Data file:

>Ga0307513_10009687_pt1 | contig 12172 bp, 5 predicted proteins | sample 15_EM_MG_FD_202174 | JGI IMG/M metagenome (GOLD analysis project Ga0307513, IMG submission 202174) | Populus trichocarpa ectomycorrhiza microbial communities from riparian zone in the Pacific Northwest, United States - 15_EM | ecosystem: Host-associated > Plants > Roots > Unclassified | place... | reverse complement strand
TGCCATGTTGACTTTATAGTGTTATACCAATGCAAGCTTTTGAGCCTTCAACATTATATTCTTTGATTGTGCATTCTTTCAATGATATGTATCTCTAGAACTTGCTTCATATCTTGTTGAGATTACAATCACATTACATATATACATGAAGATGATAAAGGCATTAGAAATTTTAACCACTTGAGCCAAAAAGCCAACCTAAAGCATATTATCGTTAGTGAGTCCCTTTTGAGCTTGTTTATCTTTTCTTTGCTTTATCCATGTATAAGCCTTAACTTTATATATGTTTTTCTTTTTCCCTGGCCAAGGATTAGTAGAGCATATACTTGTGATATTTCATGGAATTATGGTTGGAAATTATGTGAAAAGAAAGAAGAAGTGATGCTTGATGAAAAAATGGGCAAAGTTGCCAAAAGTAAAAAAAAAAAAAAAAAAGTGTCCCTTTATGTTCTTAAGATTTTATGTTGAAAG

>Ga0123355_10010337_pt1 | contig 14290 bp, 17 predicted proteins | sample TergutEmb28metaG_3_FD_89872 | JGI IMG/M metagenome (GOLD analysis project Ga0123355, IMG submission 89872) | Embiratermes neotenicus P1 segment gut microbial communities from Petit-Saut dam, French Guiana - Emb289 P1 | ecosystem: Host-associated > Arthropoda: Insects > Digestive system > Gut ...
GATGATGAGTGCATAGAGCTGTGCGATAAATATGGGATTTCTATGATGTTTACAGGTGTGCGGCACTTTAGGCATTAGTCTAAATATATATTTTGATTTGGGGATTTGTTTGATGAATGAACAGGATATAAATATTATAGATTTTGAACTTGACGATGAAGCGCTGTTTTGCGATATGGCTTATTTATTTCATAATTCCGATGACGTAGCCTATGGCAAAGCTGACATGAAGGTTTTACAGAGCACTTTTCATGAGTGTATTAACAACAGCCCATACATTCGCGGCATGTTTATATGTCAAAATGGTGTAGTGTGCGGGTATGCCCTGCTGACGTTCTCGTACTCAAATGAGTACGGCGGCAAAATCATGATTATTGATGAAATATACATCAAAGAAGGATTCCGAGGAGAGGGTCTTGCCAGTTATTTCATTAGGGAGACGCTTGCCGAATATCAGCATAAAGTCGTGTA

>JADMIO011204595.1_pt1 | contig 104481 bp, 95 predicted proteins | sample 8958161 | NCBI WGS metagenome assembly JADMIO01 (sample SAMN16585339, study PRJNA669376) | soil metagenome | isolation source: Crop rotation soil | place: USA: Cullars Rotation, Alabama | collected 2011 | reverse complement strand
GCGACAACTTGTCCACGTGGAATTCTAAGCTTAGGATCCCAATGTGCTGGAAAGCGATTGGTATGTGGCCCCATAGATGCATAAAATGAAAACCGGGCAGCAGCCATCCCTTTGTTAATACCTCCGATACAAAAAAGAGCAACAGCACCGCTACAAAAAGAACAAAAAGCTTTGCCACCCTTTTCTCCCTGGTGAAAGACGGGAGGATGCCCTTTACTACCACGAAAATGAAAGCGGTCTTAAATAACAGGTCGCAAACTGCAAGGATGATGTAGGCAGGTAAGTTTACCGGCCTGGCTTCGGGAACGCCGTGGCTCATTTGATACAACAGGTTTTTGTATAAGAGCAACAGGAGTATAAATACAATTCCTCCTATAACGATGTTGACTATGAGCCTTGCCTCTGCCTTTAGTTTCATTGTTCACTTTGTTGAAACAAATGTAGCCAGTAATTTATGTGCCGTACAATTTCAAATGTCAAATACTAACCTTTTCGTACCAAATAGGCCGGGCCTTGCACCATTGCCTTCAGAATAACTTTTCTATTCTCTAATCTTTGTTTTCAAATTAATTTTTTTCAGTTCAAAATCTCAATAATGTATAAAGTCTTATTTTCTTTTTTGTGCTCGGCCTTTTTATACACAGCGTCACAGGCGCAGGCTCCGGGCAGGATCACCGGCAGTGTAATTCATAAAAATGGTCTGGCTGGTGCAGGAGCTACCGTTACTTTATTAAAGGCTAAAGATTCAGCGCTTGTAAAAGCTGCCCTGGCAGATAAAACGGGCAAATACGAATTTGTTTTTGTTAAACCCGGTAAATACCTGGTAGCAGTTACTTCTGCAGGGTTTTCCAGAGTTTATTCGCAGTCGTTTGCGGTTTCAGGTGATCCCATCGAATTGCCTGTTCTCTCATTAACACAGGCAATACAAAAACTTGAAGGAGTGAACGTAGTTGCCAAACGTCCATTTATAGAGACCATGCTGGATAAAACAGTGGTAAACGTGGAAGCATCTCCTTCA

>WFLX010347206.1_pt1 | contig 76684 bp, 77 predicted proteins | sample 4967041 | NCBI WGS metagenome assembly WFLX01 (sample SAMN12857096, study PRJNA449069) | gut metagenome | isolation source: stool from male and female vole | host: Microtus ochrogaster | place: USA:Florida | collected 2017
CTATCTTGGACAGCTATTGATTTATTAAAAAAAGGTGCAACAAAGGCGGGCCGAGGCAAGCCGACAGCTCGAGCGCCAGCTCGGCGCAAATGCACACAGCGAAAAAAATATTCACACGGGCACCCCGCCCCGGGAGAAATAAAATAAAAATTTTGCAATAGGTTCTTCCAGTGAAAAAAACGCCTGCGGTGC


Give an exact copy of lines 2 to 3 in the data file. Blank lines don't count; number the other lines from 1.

TGCCATGTTGACTTTATAGTGTTATACCAATGCAAGCTTTTGAGCCTTCAACATTATATTCTTTGATTGTGCATTCTTTCAATGATATGTATCTCTAGAACTTGCTTCATATCTTGTTGAGATTACAATCACATTACATATATACATGAAGATGATAAAGGCATTAGAAATTTTAACCACTTGAGCCAAAAAGCCAACCTAAAGCATATTATCGTTAGTGAGTCCCTTTTGAGCTTGTTTATCTTTTCTTTGCTTTATCCATGTATAAGCCTTAACTTTATATATGTTTTTCTTTTTCCCTGGCCAAGGATTAGTAGAGCATATACTTGTGATATTTCATGGAATTATGGTTGGAAATTATGTGAAAAGAAAGAAGAAGTGATGCTTGATGAAAAAATGGGCAAAGTTGCCAAAAGTAAAAAAAAAAAAAAAAAAGTGTCCCTTTATGTTCTTAAGATTTTATGTTGAAAG

>Ga0123355_10010337_pt1 | contig 14290 bp, 17 predicted proteins | sample TergutEmb28metaG_3_FD_89872 | JGI IMG/M metagenome (GOLD analysis project Ga0123355, IMG submission 89872) | Embiratermes neotenicus P1 segment gut microbial communities from Petit-Saut dam, French Guiana - Emb289 P1 | ecosystem: Host-associated > Arthropoda: Insects > Digestive system > Gut ...